HOW DO CARIBBEAN STUDENTS FARE ON THE USMLE STEP 1?
At the end of the first two years of medical school, students take the United States Medical Licensing Examination® (USMLE®) Step 1, also known as “The Boards”—the first official test of the medical licensure process. A medical school may measure its success by the success of its students on this first USMLE exam (there are two later tests before licensure), and AUC students do exceptionally well.
In 2018, 94 percent of AUC students passed the initial step of the USMLE on the first attempt.. The AUC rate was close to the success rate of students enrolled in U.S. and Canadian medical schools (96 percent).
WHAT IS THE RESIDENCY PLACEMENT PERCENTAGE—OR MATCH RATE?
In the fourth and final year of Caribbean, U.S., and Canadian medical schools, students apply to residencies and go to residency interviews. Students then create a “rank-order list” of preferred residency programs which is matched against a similar list created by the programs. In late March—on “match day”—students learn if they have been matched with an ACGME-accredited residency program to fill post-graduate training positions.
The percentage of fourth-year medical students who are accepted to a residency program is known as the “match rate”. U.S. and Caribbean medical school match rates are an important statistic to be aware of when searching for an MD program.
AUC has a strong history of placing graduating students in internal medicine or specialty residencies. In 2020, 92 percent of AUC graduates earned residencies throughout the United States and Canada.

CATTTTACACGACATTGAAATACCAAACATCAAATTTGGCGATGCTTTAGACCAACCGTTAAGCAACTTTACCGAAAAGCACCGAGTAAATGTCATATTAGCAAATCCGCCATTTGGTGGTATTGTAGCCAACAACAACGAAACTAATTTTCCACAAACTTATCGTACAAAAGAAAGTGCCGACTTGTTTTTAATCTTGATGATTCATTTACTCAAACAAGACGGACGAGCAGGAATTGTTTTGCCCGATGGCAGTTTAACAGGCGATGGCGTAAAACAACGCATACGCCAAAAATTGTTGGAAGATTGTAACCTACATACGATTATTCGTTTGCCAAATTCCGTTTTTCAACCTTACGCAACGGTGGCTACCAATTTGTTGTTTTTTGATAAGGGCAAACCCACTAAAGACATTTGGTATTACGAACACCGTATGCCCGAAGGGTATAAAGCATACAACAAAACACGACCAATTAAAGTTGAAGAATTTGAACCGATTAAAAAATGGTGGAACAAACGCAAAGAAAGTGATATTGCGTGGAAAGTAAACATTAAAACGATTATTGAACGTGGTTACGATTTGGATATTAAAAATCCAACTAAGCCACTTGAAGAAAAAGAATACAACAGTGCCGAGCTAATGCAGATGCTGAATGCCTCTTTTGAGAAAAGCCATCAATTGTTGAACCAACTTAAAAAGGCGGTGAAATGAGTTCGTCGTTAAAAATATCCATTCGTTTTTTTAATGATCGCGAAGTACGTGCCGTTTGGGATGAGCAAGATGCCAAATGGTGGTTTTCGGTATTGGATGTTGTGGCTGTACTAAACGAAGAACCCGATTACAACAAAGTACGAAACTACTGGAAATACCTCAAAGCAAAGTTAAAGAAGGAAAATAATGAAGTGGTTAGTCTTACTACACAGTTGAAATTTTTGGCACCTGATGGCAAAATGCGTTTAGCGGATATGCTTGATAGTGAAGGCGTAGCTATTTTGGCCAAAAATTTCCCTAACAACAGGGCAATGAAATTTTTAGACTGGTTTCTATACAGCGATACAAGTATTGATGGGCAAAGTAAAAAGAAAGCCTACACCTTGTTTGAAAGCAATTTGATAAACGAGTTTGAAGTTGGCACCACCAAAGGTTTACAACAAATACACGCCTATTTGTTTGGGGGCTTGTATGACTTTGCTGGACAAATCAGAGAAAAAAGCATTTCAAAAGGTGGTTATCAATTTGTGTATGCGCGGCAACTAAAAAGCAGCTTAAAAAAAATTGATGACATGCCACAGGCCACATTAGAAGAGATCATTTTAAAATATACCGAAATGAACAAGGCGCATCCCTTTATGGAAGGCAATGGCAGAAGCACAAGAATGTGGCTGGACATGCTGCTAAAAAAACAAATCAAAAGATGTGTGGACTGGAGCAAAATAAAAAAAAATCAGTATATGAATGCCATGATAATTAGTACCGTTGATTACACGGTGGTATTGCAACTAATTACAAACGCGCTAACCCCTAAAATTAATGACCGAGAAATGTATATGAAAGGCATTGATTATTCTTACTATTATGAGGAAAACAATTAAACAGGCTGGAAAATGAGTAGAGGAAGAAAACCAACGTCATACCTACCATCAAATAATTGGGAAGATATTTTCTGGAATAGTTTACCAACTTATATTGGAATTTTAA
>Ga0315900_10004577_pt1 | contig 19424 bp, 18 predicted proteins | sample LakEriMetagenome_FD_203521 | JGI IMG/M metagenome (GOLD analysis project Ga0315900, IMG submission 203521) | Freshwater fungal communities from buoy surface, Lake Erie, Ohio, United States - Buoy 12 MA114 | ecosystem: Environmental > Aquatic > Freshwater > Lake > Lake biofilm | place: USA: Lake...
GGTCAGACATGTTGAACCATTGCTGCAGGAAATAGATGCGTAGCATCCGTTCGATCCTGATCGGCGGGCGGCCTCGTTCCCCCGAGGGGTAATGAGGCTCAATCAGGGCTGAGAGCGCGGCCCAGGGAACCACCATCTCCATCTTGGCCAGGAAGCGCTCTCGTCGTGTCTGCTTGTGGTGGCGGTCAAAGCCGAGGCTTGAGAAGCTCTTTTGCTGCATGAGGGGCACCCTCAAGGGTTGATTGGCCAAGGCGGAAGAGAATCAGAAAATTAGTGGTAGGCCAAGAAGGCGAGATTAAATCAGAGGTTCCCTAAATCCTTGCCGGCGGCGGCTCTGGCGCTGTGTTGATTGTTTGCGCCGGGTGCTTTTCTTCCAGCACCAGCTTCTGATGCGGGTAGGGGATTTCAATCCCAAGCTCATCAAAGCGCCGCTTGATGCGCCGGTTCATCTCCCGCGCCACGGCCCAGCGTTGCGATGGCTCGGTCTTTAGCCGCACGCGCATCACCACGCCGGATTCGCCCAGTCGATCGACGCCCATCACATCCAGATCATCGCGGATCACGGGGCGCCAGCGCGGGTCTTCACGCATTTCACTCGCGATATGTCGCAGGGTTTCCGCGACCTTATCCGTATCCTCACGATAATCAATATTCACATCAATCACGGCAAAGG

SO WHICH CARIBBEAN MEDICAL SCHOOL IS BEST?
The quality of an accredited Caribbean medical school is shown by the success of its students, as well as its performance similarities to U.S. medical schools. AUC students do very well on the USMLE Step 1, nearly equaling the pass rate of U.S. students, and they are matched to residencies at a similar rate as U.S. medical students.
The American University of the Caribbean School of Medicine trains tomorrow’s physicians, whose service to their communities and their patients is enhanced by international learning experiences, a diverse learning community, and an emphasis on social accountability and engagement. Take the next step toward becoming a physician: apply for admission to AUC.
- AUC School of Medicine Accreditation
- AUC School of Medicine Statistics
- AUC MCAT Test
- About AUC
- Why Go to Med School in the Caribbean?
**AUC is accredited through 2021 by the Accreditation Commission on Colleges of Medicine (ACCM), which is the accreditor used by the country of St. Maarten.
The United States Department of Education, via the National Committee on Foreign Medical Education and Accreditation (NCFMEA), reviews the standards that countries use to accredit medical schools. The NCFMEA has determined that the ACCM’s accreditation standards are comparable to those set by the Liaison Committee on Medical Education (LCME), which accredits medical education programs in the United States.